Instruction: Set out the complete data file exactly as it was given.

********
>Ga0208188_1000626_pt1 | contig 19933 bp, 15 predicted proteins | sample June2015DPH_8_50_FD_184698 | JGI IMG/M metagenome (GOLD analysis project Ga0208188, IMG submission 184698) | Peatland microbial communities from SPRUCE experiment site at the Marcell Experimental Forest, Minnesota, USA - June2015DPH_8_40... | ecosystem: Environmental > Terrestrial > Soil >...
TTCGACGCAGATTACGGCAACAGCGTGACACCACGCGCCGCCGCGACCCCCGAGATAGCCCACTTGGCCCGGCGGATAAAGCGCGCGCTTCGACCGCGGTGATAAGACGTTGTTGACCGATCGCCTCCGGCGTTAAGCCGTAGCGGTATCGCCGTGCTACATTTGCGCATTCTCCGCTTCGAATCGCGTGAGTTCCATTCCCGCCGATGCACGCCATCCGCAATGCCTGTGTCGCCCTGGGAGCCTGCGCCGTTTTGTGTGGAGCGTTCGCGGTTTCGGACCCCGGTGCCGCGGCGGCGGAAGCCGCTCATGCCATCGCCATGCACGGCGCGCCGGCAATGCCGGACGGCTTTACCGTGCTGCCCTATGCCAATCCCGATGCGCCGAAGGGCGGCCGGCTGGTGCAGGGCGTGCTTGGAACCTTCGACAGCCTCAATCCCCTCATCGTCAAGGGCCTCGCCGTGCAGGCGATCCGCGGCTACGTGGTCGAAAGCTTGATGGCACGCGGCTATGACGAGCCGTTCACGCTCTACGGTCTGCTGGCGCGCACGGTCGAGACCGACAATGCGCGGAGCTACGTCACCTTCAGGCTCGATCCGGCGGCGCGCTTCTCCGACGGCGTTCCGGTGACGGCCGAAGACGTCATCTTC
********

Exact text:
>Ga0208188_1000626_pt1 | contig 19933 bp, 15 predicted proteins | sample June2015DPH_8_50_FD_184698 | JGI IMG/M metagenome (GOLD analysis project Ga0208188, IMG submission 184698) | Peatland microbial communities from SPRUCE experiment site at the Marcell Experimental Forest, Minnesota, USA - June2015DPH_8_40... | ecosystem: Environmental > Terrestrial > Soil >...
TTCGACGCAGATTACGGCAACAGCGTGACACCACGCGCCGCCGCGACCCCCGAGATAGCCCACTTGGCCCGGCGGATAAAGCGCGCGCTTCGACCGCGGTGATAAGACGTTGTTGACCGATCGCCTCCGGCGTTAAGCCGTAGCGGTATCGCCGTGCTACATTTGCGCATTCTCCGCTTCGAATCGCGTGAGTTCCATTCCCGCCGATGCACGCCATCCGCAATGCCTGTGTCGCCCTGGGAGCCTGCGCCGTTTTGTGTGGAGCGTTCGCGGTTTCGGACCCCGGTGCCGCGGCGGCGGAAGCCGCTCATGCCATCGCCATGCACGGCGCGCCGGCAATGCCGGACGGCTTTACCGTGCTGCCCTATGCCAATCCCGATGCGCCGAAGGGCGGCCGGCTGGTGCAGGGCGTGCTTGGAACCTTCGACAGCCTCAATCCCCTCATCGTCAAGGGCCTCGCCGTGCAGGCGATCCGCGGCTACGTGGTCGAAAGCTTGATGGCACGCGGCTATGACGAGCCGTTCACGCTCTACGGTCTGCTGGCGCGCACGGTCGAGACCGACAATGCGCGGAGCTACGTCACCTTCAGGCTCGATCCGGCGGCGCGCTTCTCCGACGGCGTTCCGGTGACGGCCGAAGACGTCATCTTC